Save our secrets
The SAS love secrecy, but they may have gone too far this time
The Ministry of Defence is not generally known for its openness. Much of its secrecy is quite rightly born out of necessity: to protect operations, personnel and its own specialist ways of doing things.

Nevertheless, there is much evidence that this culture of secrecy has gone far beyond the realms of rationality. And nothing better illustrates the MoD's lunatic culture of secrecy than the secrecy surrounding plans to raise a statue to the venerable founder of the SAS, the late Sir David Stirling.

The scheme was put together by the SAS Regimental Association, a registered charity which operates from a PO box number in a "secure military area" in Chelsea. There are no prizes for working out that this could be a reference to the Duke of York's Headquarters on the King's Road.

The exact plans for the statue are supposed to be "hush-hush", but Punch can reveal that the bronze statue has been commissioned from the internationally acclaimed sculptress Angela Connor. Connor was unable to discuss the project at length, because the Regimental Association had told her that it was concerned about her personal security. But we under-stand that the statue will be "bold and strong" and will stand around eight feet high, resting on a natural stone plinth.

It will be erected, not in the obvious location of Hereford, the home of 22 SAS and the hub of Britain's special forces, but on a Scottish farm, on land specially donated by Stirling's family to the Regimental Association. The SAS commanding officer felt that Hereford was "not the right place for it."

The association has some ?6 million cash in its kitty. But it was mindful of potential problems with the Charities Commission as the erection of statues falls outside the charity's constitutional aims. So in February of this year, it set up a limited company, Keir (Gardenia) ltd, which trades as The David Stirling Memorial Fund, to mastermind the project. Gardenia gives its address as the same PO box number as the Regimental Association. Among the directors is a member of Stirling's family, the owner of the farm.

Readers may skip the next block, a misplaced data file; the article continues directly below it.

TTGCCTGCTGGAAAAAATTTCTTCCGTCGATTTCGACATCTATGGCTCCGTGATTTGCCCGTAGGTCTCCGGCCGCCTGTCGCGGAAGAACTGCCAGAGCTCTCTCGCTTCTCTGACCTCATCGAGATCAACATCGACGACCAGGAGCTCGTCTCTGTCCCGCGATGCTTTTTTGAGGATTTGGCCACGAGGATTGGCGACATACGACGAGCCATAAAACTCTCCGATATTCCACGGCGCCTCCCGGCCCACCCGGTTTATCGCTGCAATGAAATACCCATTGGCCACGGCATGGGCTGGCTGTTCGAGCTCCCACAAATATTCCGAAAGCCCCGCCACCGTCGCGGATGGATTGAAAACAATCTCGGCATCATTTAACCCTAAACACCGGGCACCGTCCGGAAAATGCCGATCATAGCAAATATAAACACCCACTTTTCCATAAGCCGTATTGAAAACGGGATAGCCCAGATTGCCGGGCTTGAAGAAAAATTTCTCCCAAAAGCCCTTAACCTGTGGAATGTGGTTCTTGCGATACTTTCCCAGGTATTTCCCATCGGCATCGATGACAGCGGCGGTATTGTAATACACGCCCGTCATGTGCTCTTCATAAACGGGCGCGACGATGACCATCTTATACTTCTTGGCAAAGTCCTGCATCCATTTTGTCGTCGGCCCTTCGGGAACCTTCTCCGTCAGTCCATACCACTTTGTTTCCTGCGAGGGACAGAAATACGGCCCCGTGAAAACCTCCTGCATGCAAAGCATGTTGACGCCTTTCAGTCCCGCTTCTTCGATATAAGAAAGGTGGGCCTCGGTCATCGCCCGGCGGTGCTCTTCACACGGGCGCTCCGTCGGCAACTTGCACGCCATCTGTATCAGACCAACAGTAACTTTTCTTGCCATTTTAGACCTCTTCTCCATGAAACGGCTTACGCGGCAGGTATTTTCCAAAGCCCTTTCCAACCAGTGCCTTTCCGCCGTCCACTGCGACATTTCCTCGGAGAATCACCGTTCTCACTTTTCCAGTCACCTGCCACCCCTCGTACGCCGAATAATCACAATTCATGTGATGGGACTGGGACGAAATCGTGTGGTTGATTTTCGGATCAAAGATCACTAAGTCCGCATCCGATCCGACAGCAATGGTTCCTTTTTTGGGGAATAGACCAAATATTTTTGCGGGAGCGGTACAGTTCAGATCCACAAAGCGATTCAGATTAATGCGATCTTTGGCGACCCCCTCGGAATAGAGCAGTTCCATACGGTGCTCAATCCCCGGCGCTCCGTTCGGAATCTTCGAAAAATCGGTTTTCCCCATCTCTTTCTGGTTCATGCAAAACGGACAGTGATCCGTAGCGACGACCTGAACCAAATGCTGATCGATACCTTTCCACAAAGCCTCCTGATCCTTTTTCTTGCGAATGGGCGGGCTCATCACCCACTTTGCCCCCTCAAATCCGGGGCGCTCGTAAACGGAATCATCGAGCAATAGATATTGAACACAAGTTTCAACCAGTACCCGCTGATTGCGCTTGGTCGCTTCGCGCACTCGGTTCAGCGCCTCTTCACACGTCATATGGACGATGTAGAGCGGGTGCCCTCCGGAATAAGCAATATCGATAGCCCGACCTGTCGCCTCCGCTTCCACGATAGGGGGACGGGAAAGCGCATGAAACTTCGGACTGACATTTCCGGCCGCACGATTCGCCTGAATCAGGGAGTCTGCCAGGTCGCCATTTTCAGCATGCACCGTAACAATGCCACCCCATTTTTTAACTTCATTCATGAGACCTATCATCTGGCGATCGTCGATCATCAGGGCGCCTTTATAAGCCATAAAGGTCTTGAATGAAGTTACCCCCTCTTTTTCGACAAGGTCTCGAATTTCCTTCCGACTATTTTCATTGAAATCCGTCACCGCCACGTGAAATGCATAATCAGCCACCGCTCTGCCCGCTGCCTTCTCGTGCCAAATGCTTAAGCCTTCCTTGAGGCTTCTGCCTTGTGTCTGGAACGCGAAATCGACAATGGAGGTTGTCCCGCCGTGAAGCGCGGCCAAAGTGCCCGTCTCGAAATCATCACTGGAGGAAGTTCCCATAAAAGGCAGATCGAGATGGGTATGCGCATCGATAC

A lack of consultation over the statue, and the bizarre choice of site have caused rifts within the Regimental Association. We spoke to several former SAS men who questioned the merits of spending some ?150,000 on something which few, if any, will make the trek to see. "The general feeling is that it's not a good idea," said one. "They should have the statue at the entrance to the camp where everyone can see it. Otherwise people will have to pay to get up to Scotland."

The secretary of the Regimental Association, who also has a part-time ("none of your business") job with the MoD, asked us not to reveal his name for fear of reprisals. He justified the location. "Scotland is the home of David Stir1ing. The statue will be on the estate where he was born and grew up. He's a Scottish hero."

He admitted there would be no sign-posts to the statue. "We don't want to be exact about where we're doing it, but it would be there for the general public to see and will be easily visible from the road. We're not aiming to hide it away. We just didn't want a blaze of publicity," he added.

We asked him to explain the curious way in which the statue had been funded. "Unless you ask me some straight-forward questions I will terminate this conversation," he said.

Stirling was knighted in 1990, but died a few months later at the age of 74. He was awarded the OBE and DSO for actions in North Africa and Europe during World War Two.

Connor says: "I try and keep out of the politics of these things as much as possible. The project inspires me. David Stirling is an extremely interesting individual. The association wanted to underplay the whole thing. I don't understand why. What can you do with a statue?.

"But they couldn't be nicer people to work with," she added.

This article appeared in Punch magazine. To view it in PDF format please click on the logo below.

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